Linda Gerber’s recent release, Lights, Camera Cassidy captures common tween conflicts such as searching for independence, navigating identity issues, and developing relationships with the opposite sex. Twelve year old Cassidy Barnett, daughter of reality television stars, likes a challenge and craves attention—until she is in the spotlight and experiences all the drawbacks of the limelight, which demands she wear a plastic smile and practice her princess wave. When she sneaks out of the house while in Valencia, Spain, to take video and pictures for the blog she writes to stay connected to her deceased grandfather, Cassidy inadvertently catches a contrabandista in the act of committing an artifact theft. Caught up in the drama of being a material witness in another country carries its own challenge in the form of negative attention for Cassidy who learns that the media is often not interested in the truth but in what makes the best story.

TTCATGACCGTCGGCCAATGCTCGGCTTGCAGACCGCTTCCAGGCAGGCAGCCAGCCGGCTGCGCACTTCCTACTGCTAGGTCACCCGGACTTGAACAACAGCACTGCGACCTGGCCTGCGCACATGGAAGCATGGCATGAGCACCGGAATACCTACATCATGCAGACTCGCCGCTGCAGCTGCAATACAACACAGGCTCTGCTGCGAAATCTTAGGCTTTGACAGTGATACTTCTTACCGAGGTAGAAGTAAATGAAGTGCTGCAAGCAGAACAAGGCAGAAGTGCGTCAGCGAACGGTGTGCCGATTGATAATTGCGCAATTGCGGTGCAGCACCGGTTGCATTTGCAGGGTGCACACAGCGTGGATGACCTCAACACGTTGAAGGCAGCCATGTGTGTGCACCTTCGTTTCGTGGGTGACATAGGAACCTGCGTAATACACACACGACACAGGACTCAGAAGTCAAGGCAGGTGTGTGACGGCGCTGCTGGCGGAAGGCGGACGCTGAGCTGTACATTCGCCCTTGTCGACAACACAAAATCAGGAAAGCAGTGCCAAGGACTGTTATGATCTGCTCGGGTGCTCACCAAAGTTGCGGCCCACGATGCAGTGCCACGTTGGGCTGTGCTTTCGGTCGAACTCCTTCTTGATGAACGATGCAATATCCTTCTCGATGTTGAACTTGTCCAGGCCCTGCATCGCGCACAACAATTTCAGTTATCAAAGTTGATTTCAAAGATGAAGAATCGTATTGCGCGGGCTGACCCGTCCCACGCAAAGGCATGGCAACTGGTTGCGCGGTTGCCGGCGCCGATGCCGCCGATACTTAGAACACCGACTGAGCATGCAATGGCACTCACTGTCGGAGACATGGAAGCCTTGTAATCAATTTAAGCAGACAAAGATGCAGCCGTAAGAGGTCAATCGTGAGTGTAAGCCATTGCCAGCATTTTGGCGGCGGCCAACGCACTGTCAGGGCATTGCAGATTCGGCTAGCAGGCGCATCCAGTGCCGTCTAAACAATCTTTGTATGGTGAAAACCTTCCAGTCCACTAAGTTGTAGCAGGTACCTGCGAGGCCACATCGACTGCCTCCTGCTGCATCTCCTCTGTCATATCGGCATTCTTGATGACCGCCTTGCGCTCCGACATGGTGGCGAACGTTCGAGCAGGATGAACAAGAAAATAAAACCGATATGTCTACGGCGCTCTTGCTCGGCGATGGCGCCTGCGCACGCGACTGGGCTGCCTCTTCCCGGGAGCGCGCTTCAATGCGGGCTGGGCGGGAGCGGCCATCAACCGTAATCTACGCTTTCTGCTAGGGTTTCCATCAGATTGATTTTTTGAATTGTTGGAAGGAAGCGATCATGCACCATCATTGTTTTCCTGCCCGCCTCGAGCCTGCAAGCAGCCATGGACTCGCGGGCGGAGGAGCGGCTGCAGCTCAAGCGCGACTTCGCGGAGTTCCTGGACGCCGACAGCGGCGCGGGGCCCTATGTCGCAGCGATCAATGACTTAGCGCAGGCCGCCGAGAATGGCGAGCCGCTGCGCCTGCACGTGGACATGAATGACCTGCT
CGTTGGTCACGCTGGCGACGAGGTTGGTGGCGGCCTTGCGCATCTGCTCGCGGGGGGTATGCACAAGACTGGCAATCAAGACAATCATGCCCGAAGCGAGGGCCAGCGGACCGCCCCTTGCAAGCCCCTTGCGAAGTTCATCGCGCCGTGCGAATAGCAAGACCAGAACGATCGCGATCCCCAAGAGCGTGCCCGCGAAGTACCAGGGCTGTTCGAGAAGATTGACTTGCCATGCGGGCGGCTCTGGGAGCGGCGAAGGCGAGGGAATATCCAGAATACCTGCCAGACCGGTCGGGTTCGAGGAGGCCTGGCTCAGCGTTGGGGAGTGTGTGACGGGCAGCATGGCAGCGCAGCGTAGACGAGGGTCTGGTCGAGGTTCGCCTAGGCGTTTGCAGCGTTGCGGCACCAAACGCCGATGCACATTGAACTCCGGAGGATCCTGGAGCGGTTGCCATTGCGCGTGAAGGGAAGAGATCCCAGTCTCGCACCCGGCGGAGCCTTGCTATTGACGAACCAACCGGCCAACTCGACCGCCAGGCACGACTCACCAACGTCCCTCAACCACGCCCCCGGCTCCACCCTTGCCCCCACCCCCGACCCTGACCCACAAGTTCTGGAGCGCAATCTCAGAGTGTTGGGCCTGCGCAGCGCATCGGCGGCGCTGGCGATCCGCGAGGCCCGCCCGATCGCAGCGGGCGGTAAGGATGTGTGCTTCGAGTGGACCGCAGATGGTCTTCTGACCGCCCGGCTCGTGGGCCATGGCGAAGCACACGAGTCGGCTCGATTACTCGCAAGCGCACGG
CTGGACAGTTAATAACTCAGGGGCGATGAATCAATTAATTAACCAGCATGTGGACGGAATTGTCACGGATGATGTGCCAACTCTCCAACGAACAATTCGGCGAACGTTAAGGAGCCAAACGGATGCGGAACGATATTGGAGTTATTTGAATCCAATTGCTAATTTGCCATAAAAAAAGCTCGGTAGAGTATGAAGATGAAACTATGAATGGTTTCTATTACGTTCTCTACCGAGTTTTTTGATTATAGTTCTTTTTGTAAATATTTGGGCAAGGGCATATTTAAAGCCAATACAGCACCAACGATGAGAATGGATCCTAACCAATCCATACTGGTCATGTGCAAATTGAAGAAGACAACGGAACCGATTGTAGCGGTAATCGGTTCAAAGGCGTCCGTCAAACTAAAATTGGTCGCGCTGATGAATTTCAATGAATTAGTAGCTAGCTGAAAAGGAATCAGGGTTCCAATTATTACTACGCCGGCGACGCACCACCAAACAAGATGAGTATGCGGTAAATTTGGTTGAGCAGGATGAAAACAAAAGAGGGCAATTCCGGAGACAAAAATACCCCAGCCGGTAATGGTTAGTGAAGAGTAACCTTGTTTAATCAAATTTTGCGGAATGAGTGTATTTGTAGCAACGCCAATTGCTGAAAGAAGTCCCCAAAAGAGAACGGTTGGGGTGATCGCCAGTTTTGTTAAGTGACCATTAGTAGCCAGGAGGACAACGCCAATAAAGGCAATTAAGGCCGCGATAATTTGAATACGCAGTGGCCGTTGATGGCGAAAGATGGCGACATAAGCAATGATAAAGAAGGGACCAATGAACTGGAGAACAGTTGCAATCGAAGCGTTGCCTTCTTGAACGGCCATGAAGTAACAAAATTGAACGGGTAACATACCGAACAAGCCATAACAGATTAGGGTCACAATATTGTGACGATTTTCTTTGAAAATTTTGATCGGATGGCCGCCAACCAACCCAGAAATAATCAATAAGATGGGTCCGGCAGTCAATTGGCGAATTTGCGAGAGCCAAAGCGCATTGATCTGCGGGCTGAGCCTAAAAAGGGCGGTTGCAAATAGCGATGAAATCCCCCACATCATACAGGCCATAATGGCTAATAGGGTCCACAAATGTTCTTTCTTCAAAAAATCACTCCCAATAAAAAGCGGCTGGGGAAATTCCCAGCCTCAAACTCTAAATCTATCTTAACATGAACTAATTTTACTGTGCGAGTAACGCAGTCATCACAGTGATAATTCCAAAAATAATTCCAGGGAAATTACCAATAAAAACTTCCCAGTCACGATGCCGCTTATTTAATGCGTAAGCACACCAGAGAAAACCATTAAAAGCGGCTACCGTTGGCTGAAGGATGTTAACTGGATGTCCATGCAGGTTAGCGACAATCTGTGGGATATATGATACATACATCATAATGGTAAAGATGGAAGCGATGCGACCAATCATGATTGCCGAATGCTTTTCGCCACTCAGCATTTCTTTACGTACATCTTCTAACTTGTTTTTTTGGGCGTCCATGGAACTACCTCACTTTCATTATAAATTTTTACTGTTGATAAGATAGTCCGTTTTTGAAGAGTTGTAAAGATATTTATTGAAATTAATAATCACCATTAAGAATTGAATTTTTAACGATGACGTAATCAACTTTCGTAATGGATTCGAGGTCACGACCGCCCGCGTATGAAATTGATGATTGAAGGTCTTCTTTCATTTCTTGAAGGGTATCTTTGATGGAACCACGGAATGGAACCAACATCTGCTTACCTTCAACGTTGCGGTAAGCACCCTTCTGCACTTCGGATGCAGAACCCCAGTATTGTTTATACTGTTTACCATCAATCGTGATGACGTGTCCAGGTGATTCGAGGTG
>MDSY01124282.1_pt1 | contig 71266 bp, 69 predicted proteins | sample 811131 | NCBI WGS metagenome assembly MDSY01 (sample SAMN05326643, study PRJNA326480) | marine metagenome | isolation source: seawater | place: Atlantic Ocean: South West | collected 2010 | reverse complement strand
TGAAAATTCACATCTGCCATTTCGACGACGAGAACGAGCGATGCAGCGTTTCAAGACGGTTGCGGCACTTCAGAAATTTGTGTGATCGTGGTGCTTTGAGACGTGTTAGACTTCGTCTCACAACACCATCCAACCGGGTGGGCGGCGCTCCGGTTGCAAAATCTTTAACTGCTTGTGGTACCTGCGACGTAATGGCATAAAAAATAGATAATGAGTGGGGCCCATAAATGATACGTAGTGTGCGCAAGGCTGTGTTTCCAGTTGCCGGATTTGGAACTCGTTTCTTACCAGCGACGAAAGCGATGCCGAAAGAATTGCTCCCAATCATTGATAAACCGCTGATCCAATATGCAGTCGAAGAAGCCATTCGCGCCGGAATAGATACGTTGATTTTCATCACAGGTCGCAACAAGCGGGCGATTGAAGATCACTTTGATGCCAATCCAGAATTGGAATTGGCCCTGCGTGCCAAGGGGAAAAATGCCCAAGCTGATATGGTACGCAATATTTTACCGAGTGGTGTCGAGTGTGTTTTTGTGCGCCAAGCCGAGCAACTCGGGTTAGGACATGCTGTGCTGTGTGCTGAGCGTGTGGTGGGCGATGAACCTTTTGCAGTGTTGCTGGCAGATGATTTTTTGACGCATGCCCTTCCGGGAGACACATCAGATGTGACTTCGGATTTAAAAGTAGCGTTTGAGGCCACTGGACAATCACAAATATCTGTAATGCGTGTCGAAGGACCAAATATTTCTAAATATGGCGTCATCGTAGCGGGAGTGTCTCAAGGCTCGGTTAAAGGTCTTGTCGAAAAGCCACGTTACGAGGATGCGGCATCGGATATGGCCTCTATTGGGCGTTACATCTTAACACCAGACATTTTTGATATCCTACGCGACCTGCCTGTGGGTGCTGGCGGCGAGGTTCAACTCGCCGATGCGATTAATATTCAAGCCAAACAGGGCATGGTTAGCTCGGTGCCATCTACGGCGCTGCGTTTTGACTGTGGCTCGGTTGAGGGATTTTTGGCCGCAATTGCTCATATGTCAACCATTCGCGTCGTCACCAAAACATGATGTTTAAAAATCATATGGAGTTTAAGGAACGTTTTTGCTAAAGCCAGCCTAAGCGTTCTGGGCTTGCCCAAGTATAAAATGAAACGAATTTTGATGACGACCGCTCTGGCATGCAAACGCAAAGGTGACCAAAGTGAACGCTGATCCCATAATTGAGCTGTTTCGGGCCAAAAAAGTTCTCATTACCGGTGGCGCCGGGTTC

Although Gerber tells her story in a fairly linear fashion without any real depth, through ego-centric Cassidy she conveys a couple of interesting morals: determination can be both a blessing and a curse and our decisions can have far reaching effects on others. Gerber also remembers this period of adolescence well, as she describes Cassidy’s challenge to avoid trips toDisappoint-the-ParentsLandand Peers-Think-You’re-a-Wimp Land. Another aspect of the book that adds interest are the Travel Tips Cassidy shares. Through them Gerber offers sincere advice as well as Spanish culture details.
As an adult reader, the part of the book that resonated most with me was Gerber’s theory about food. According to character Julia Barnett, “a country’s story is told through the things they eat. Food, she says, is the end result of a person’s heritage and history. It brings back memories. It evokes moods. That’s why food is such a big part of our celebrations and our sorrows” (84).
- Posted by Donna